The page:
Also because of the linguistic similarity Dei Verbum — Verbum Domini, the Post-Synodal Exhortation refers to the Council's Constitution. Verbum Domini recognizes the great impetus Dei Verbum had on the rediscovery of the Word of God in the life and mission of the Church. At the same time, under the action of the Holy Spirit who guides the Church in the continuity of progress, indicated by the Lord Jesus, the Synod on the Word of God wanted to "further reflection on the theme of God's word, in order to review the implementation of the Council's directives, and to confront the new challenges which the present time sets before Christian believers" (Verbum Domini, n. 3). Verbum Domini is the evidence of this intention. It is significant that Verbum Domini begins with the quote from the Bible with which Dei Verbum closes: "Just as the life of the Church is strengthened through more frequent celebration of the Eucharistic mystery, similarly we may hope for a new stimulus for the life of the Spirit from a growing reverence for the word of God, which 'lasts for ever' (cf. Is 40:8; 1 Pt 1:23-25)" (Dei Verbum, n. 26).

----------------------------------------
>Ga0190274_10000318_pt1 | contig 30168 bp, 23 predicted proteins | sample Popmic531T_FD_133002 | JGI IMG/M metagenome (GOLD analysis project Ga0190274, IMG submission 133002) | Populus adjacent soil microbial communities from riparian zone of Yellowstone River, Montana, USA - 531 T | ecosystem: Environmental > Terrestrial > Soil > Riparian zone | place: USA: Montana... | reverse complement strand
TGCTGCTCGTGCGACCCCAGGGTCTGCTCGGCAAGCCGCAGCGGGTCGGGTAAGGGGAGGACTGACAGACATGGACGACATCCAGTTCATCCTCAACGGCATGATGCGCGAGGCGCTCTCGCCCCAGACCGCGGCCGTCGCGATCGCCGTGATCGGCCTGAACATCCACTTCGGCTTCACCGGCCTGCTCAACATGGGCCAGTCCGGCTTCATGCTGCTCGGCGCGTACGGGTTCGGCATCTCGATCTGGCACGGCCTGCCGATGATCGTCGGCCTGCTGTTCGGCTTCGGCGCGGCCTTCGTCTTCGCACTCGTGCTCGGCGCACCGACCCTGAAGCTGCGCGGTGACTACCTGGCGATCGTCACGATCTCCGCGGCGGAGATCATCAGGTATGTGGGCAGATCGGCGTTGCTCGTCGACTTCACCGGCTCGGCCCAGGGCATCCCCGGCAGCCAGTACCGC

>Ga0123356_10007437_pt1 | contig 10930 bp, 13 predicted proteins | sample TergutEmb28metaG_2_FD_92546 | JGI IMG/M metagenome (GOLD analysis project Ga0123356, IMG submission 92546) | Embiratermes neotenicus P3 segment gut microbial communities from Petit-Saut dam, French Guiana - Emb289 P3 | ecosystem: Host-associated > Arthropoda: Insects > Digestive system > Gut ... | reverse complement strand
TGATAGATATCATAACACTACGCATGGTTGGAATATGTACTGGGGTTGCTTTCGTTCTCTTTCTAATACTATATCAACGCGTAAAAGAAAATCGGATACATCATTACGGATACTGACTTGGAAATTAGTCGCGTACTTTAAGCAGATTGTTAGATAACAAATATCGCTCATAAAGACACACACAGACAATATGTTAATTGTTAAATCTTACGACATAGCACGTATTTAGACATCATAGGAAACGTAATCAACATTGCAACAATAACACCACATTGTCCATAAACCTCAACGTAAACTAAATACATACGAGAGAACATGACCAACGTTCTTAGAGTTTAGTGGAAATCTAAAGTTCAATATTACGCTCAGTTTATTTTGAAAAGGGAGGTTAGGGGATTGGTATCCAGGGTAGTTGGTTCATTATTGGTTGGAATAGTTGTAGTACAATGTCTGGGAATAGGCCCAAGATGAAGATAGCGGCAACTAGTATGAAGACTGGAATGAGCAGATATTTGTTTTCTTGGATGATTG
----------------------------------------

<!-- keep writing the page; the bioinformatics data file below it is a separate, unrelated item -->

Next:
The title, then, of Verbum Domini has an important liturgical prominence. In fact after each reading of the passage from sacred Scripture in liturgical celebrations, especially the Eucharist, the People of God give thanks for the food of the Word exclaiming Verbum Domini, giving thanks to the person of the Incarnate Word, Jesus of Nazareth, present in the Word proclaimed. The title, therefore, indicates the Liturgy as the privileged place of God's Word.
The purpose of Verbum Domini is manifold:
1) To communicate the results of the Synodal Assembly, "to make known to the whole People of God the rich fruits of the Synodal Assembly and the recommendations which resulted from our common endeavour" (Verbum Domini, n. 1). Pope Benedict XVI wishes to present the results of the Synod on the Word of God so that they may influence effectively the life of the Church and her mission in the world.